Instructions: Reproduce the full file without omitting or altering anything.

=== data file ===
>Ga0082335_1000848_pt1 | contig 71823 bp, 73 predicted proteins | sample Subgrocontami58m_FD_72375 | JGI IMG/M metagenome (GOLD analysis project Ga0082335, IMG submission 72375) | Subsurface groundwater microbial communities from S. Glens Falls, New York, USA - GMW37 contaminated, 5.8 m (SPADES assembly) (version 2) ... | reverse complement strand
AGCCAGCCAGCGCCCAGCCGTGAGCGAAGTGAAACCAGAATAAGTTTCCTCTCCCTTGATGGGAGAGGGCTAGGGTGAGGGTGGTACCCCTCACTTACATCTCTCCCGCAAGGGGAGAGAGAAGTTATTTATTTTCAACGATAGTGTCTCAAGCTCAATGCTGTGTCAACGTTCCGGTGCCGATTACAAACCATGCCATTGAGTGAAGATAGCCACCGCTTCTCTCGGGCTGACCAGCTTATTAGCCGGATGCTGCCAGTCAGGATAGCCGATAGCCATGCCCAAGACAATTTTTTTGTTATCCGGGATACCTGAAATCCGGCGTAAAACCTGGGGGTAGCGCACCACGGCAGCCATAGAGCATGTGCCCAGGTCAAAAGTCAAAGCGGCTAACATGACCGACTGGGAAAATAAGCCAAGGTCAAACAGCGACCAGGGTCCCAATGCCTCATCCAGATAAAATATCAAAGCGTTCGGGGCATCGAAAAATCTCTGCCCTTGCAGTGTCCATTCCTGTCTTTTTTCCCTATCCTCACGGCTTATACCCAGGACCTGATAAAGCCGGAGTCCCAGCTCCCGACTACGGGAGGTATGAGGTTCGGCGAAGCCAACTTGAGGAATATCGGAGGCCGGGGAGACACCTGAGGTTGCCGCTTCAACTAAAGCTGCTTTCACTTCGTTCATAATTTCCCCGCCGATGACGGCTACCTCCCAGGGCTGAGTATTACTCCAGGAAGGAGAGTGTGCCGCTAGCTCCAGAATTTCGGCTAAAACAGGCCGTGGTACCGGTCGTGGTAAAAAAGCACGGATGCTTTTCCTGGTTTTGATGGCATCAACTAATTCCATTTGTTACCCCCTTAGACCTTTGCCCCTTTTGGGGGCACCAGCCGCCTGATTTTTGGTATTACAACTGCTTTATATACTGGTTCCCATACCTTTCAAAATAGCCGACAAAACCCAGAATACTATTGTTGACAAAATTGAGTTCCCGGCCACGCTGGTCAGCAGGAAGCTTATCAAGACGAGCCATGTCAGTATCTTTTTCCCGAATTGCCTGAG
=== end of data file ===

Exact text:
>Ga0082335_1000848_pt1 | contig 71823 bp, 73 predicted proteins | sample Subgrocontami58m_FD_72375 | JGI IMG/M metagenome (GOLD analysis project Ga0082335, IMG submission 72375) | Subsurface groundwater microbial communities from S. Glens Falls, New York, USA - GMW37 contaminated, 5.8 m (SPADES assembly) (version 2) ... | reverse complement strand
AGCCAGCCAGCGCCCAGCCGTGAGCGAAGTGAAACCAGAATAAGTTTCCTCTCCCTTGATGGGAGAGGGCTAGGGTGAGGGTGGTACCCCTCACTTACATCTCTCCCGCAAGGGGAGAGAGAAGTTATTTATTTTCAACGATAGTGTCTCAAGCTCAATGCTGTGTCAACGTTCCGGTGCCGATTACAAACCATGCCATTGAGTGAAGATAGCCACCGCTTCTCTCGGGCTGACCAGCTTATTAGCCGGATGCTGCCAGTCAGGATAGCCGATAGCCATGCCCAAGACAATTTTTTTGTTATCCGGGATACCTGAAATCCGGCGTAAAACCTGGGGGTAGCGCACCACGGCAGCCATAGAGCATGTGCCCAGGTCAAAAGTCAAAGCGGCTAACATGACCGACTGGGAAAATAAGCCAAGGTCAAACAGCGACCAGGGTCCCAATGCCTCATCCAGATAAAATATCAAAGCGTTCGGGGCATCGAAAAATCTCTGCCCTTGCAGTGTCCATTCCTGTCTTTTTTCCCTATCCTCACGGCTTATACCCAGGACCTGATAAAGCCGGAGTCCCAGCTCCCGACTACGGGAGGTATGAGGTTCGGCGAAGCCAACTTGAGGAATATCGGAGGCCGGGGAGACACCTGAGGTTGCCGCTTCAACTAAAGCTGCTTTCACTTCGTTCATAATTTCCCCGCCGATGACGGCTACCTCCCAGGGCTGAGTATTACTCCAGGAAGGAGAGTGTGCCGCTAGCTCCAGAATTTCGGCTAAAACAGGCCGTGGTACCGGTCGTGGTAAAAAAGCACGGATGCTTTTCCTGGTTTTGATGGCATCAACTAATTCCATTTGTTACCCCCTTAGACCTTTGCCCCTTTTGGGGGCACCAGCCGCCTGATTTTTGGTATTACAACTGCTTTATATACTGGTTCCCATACCTTTCAAAATAGCCGACAAAACCCAGAATACTATTGTTGACAAAATTGAGTTCCCGGCCACGCTGGTCAGCAGGAAGCTTATCAAGACGAGCCATGTCAGTATCTTTTTCCCGAATTGCCTGAG